Capturing the Halcyon Days of SF's Design Scene
This article originally appeared in California Home + Design.
From 1946 to 1983, when photographer Fred Lyon was shooting the majority of the West Coast interiors appearing in national magazines, he didn’t realize he was recording history.
“I was doing the work to keep from starving,” he says. “I had no idea that these people would become household names. To me, they were just people I worked with. We photographed projects together—and sweated and swore and beat the hell out of the shots until we got it right.” His client roster included Frances Elkins, Anthony Hail and Gardner A. Dailey, among others, and his photos appeared in such places as House & Garden, Vogue and Architectural Digest. “I’ve had many great opportunities,” Lyon says. “And I just backed into all of them.”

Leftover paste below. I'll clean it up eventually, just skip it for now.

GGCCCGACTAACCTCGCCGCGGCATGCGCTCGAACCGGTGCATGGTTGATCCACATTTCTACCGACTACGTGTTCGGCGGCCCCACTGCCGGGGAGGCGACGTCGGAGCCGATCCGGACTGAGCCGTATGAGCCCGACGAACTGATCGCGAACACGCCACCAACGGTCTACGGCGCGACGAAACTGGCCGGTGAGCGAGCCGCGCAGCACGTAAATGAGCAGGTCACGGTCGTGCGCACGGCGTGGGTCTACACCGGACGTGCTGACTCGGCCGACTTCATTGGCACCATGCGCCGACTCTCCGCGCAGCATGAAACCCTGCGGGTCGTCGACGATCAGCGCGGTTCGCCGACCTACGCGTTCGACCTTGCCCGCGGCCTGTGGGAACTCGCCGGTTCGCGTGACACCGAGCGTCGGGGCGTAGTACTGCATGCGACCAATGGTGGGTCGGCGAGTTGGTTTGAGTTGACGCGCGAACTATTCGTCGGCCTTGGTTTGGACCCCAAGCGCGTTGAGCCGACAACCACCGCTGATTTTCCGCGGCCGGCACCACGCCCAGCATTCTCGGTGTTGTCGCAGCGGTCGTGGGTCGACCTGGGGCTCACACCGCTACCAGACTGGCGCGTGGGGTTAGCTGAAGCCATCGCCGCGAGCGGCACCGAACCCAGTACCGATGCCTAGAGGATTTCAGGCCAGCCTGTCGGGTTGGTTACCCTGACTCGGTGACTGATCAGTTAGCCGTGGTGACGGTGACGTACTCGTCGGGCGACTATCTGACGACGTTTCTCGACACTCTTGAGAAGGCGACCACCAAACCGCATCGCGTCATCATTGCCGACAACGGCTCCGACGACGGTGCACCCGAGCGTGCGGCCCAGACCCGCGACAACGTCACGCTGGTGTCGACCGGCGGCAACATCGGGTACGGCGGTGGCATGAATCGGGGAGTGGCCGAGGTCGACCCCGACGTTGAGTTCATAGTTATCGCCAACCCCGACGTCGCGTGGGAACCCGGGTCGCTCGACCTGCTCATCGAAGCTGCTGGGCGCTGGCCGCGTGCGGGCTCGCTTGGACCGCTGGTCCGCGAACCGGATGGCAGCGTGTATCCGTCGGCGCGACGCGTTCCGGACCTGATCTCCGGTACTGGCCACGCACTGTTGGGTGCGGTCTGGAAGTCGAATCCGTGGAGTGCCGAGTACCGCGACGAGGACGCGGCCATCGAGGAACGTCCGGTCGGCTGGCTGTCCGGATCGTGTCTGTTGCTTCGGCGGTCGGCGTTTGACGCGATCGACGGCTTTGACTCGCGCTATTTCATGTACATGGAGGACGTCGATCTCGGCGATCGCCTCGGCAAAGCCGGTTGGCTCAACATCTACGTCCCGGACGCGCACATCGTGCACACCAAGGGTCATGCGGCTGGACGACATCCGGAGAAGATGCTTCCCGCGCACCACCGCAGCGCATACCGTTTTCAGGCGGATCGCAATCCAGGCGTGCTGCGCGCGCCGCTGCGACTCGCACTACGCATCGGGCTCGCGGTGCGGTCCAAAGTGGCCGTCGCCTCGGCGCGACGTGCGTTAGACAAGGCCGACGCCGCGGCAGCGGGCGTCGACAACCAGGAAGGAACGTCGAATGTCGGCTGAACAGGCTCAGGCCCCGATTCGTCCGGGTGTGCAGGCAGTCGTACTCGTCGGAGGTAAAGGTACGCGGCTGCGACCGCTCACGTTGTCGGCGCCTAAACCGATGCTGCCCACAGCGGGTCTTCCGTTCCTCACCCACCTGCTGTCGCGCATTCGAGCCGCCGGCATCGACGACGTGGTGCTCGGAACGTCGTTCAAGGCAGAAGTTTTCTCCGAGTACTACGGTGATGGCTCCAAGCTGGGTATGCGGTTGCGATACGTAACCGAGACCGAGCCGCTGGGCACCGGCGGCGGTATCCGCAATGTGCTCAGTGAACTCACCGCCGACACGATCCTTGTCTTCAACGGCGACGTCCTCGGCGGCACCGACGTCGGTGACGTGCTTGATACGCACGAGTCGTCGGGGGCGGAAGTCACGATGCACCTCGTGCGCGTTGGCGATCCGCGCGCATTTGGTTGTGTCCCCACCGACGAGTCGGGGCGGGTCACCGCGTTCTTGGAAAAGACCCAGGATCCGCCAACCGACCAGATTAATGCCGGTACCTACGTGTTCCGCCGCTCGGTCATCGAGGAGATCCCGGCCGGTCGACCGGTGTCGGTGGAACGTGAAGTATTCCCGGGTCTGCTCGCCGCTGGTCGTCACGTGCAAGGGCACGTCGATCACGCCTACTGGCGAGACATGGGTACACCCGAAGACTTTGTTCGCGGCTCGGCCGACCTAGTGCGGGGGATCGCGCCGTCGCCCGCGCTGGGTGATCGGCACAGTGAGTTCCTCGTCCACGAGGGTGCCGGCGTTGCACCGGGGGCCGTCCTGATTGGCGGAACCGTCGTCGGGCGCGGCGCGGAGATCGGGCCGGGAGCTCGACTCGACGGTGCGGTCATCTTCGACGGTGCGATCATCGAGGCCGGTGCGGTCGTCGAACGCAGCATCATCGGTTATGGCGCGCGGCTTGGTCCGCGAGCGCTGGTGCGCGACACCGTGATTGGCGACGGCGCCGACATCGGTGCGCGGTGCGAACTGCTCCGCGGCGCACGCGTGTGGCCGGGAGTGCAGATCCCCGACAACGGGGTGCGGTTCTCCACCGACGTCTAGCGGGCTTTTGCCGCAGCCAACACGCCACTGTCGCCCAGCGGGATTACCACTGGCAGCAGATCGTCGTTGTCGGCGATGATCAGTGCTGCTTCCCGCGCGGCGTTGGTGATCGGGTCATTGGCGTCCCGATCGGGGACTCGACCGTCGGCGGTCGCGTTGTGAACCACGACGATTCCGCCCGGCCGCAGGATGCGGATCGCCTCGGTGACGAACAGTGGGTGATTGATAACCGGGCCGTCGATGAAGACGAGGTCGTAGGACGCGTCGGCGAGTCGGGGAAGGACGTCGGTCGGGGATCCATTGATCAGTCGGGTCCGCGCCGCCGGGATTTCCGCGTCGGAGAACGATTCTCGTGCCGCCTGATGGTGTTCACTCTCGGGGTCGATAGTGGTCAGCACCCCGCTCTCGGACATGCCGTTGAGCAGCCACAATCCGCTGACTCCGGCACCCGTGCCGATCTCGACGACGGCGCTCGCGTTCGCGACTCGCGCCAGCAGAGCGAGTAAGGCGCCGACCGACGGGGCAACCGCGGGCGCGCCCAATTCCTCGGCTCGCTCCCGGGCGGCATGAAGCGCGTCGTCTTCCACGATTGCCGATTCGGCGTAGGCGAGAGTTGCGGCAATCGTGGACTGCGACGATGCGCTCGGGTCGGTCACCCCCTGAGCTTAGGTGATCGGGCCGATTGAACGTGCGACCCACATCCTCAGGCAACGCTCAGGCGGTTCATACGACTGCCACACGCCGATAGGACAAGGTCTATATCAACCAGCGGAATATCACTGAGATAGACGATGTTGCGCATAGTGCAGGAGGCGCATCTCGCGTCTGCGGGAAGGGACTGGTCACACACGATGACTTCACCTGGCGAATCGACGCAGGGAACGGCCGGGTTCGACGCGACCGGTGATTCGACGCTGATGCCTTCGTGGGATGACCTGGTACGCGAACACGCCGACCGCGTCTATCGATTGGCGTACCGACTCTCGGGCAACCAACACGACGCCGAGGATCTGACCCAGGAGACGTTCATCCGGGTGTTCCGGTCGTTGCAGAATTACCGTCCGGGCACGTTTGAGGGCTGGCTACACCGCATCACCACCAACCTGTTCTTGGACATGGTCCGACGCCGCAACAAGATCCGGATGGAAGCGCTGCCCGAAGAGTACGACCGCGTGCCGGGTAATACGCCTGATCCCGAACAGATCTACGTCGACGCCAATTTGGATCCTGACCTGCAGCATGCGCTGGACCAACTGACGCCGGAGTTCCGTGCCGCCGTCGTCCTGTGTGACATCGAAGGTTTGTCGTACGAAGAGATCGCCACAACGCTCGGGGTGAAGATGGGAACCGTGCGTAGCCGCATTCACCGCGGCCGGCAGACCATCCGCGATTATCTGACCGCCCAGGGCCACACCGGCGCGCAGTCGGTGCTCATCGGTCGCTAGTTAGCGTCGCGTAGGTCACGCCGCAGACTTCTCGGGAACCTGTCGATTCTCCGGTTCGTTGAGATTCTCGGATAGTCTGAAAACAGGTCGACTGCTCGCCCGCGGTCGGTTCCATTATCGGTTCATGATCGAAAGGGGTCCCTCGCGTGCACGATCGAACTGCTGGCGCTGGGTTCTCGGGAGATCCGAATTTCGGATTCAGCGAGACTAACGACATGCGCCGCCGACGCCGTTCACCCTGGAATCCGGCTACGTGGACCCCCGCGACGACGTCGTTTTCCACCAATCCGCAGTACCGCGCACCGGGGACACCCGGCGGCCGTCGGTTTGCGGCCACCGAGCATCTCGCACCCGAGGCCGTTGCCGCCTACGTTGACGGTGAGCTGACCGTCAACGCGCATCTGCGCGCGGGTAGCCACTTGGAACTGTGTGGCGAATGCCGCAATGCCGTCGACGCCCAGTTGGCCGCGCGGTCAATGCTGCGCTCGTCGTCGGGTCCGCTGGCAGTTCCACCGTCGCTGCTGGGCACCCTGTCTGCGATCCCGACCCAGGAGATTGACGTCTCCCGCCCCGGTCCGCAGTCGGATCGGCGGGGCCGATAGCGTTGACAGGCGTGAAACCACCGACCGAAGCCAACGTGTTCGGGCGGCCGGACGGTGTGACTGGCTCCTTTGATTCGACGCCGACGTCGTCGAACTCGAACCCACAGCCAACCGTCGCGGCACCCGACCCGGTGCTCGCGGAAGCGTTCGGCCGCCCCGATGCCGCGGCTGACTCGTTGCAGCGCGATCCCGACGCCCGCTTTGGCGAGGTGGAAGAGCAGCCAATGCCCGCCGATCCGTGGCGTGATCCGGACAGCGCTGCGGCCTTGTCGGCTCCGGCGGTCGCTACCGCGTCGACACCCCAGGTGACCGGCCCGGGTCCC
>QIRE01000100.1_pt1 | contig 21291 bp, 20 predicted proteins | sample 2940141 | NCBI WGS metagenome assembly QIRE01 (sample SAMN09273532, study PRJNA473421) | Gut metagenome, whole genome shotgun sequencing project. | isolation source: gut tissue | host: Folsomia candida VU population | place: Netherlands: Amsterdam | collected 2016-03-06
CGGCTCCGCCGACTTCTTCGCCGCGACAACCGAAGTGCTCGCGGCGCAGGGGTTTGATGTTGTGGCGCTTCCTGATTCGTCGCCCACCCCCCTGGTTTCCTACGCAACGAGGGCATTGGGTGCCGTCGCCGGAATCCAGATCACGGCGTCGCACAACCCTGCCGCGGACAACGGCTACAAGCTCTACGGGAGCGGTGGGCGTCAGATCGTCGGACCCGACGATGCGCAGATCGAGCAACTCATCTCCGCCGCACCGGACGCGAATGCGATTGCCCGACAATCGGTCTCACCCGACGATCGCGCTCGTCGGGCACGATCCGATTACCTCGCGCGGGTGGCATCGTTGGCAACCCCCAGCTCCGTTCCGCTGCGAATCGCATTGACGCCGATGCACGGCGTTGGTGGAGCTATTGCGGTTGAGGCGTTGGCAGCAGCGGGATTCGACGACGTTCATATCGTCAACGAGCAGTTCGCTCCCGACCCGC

Some of the most vibrant work Lyon committed to film belonged to a trio of San Francisco designers who shared some remarkable commonalities. Michael Taylor, John Dickinson and Charles Pfister were all born in small Northern California towns and shot to design stardom in the 1970s and 1980s; they were fixtures in society; they shared a love of beauty and style and, by the dawn of 1990, they were all dead before the age of 65. Their legacies endure: Furniture that the trio created during their heydays is still produced, and books have been written about Taylor’s work.
Lyon, now 89, is still hard at work some 23 years after he last focused a camera on the interiors of Taylor, Dickinson or Pfister, but he’s also enjoying continued recognition. A documentary showing the scope of his career, Living Through the Lens, will be shown on KQED’s Truly CA in 2014, and he’s busy compiling his second solo photography book, this one for Princeton Architectural Press. He admits that having outlived many design greats puts him in an interesting position. “They are gone, and it seems I’m the one left to tell the stories,” he says. In the millions of words that have been written about the work of these SF designers, up-close-and-personal stories are few, far between and increasingly rare. Here, Lyon shares his firsthand accounts.
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